How to prevent fleas from biting humans

Updated April 17, 2017

Flea bites on humans are most often the result of fleas hitching rides into households with family pets. If undetected for even just a few days, fleas can begin to nest, reproduce and become an itchy nuisance to pets and humans alike. The best way to keep fleas from biting humans is to prevent pets from getting fleas and treating any signs of flea infestation as soon as possible. Fleas are small and have very fast reproductive cycles so once fleas are in the house, exterminating them can be challenging.

Prevent pets from getting fleas. Pets often get fleas from other neighbourhood pets. Keep your pet away from other animals that have recently had fleas. Pets can also get fleas from gardens and lawns so it is important to keep lawns short and spray regularly with insecticides. Plant a few eucalyptus trees as they are thought to be a natural flea-repellent.

Purchase products to treat flea infestation. Getting rid of fleas on pets is an effective step toward preventing human family members from getting bitten. Piper Cratty at Dog Breed suggests trying a combination of flea collars, topical treatments such as Frontline and veterinarian prescribed medicines.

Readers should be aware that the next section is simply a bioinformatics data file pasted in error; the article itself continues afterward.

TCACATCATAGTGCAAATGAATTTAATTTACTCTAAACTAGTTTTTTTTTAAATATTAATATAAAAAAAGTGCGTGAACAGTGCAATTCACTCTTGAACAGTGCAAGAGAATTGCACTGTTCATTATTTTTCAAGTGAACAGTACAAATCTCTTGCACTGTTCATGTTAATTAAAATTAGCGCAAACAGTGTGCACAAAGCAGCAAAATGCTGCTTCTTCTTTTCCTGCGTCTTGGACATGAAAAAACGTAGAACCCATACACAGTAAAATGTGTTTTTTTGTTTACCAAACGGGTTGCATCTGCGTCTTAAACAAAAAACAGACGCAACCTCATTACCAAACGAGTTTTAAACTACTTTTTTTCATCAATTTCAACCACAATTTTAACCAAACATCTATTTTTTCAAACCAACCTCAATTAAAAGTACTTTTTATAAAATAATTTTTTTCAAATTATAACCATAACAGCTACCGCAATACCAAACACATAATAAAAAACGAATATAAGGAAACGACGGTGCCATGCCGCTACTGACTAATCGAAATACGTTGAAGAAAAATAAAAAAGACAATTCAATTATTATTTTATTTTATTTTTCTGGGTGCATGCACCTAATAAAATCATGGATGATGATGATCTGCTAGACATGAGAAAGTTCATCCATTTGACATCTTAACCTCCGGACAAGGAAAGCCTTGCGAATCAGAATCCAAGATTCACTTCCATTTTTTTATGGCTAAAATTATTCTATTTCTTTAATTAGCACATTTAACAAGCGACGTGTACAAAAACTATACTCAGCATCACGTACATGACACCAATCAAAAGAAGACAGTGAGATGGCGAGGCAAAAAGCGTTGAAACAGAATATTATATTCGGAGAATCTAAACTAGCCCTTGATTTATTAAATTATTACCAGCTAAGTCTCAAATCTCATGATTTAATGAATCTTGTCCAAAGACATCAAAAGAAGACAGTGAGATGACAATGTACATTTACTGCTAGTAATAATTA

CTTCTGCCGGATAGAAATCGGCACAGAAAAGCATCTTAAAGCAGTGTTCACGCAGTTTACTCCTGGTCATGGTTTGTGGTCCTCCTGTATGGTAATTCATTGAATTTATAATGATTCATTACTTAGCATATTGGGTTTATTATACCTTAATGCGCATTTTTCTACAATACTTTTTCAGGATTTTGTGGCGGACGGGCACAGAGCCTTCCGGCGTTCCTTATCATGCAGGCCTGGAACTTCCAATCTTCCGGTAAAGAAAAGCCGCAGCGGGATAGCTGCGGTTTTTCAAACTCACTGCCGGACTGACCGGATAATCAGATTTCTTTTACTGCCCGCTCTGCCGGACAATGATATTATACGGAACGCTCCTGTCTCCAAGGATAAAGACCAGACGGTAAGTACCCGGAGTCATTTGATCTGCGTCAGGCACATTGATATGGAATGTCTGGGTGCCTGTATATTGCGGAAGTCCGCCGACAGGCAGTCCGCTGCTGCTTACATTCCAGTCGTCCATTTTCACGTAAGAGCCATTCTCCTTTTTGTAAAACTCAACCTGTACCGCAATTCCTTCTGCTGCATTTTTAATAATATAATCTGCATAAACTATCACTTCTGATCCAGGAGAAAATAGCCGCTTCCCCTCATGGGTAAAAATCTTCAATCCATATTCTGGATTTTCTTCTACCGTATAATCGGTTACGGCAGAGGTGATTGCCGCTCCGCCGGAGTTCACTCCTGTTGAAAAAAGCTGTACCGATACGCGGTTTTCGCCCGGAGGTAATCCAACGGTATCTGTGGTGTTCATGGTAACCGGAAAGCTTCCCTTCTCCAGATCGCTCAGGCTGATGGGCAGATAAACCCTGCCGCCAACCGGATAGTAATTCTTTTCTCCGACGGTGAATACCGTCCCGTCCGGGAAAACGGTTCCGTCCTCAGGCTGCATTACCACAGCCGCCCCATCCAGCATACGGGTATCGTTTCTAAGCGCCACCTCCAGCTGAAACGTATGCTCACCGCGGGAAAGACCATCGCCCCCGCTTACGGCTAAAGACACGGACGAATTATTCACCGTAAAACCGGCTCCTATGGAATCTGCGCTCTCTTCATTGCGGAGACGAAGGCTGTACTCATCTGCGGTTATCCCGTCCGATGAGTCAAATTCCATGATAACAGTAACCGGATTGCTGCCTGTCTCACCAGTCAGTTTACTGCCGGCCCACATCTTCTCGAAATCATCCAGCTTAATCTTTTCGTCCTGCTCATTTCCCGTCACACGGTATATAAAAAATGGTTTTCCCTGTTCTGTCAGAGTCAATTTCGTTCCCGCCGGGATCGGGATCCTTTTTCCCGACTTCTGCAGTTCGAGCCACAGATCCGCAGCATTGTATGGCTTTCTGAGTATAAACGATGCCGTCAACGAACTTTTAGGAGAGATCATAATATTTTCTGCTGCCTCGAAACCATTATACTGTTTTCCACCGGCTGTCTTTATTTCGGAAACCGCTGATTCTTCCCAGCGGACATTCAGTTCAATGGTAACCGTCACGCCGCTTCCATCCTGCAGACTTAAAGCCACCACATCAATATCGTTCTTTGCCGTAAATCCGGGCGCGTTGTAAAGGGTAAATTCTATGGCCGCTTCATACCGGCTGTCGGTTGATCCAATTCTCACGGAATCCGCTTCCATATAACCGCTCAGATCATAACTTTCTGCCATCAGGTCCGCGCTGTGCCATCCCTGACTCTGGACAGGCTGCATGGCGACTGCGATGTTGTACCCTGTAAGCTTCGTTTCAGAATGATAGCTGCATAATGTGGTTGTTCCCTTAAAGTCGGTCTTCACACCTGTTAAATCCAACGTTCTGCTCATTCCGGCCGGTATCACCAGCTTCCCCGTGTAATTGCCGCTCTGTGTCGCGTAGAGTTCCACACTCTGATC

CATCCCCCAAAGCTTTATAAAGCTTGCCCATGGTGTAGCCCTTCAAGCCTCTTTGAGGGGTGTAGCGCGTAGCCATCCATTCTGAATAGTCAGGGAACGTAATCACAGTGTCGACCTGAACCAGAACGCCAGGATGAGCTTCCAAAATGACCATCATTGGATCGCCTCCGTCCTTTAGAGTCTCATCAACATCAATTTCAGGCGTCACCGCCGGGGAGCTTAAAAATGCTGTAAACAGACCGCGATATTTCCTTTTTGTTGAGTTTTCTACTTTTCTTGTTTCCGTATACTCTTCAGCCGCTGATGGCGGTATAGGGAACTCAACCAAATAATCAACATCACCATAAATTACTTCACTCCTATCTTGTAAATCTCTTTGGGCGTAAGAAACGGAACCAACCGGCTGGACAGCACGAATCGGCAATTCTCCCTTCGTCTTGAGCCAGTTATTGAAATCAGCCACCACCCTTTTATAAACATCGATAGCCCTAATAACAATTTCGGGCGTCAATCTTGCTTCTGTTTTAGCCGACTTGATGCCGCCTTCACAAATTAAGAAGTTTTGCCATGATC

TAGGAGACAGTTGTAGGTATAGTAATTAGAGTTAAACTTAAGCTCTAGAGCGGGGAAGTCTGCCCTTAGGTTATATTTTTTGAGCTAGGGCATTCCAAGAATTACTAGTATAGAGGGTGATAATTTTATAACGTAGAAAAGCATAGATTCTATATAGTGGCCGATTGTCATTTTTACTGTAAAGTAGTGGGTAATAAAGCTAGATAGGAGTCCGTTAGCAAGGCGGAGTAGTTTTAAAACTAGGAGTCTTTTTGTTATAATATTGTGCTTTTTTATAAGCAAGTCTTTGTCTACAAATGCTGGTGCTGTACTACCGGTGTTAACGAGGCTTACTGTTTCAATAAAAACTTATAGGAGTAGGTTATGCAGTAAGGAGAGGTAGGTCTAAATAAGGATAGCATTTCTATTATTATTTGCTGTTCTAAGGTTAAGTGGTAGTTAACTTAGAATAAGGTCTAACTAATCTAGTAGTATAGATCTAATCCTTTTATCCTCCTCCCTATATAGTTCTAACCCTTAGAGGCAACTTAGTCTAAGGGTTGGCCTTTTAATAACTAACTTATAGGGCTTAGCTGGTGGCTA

Purchase products that kill fleas in each stage of their life cycle. Exterminate your home with flea treatments that include pyredthroid, permethin and IGR (insect growth regular) as Cratty suggests. Focus on areas under furniture, in ducts, behind curtains and in floor cracks when using sprays and powders. Advanced flea infestations may require professional exterminators.

Sweep and vacuum thoroughly. Sweeping after spraying insecticides makes sprays more effective as fleas are stimulated by vibrations. Vacuum your pet's favourite resting place, in corners of the house and other areas where fleas may hide. Burn your vacuum bag or throw away in a tight plastic bag so fleas do not return.


It may take up to three weeks to see results from treatments -- even if you hire a professional.


When purchasing any sort of medication for your pet -- over the counter or prescribed -- pay close attention to dosage instructions for your pet's age and weight.

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About the Author

Carson Pierre has been writing since 2005. A nonprofit worker based in New Orleans, her experience includes editing "Period!" magazine, a college publication, and interning for "Meridians Journal." She has a Bachelor of Arts in history from Smith College.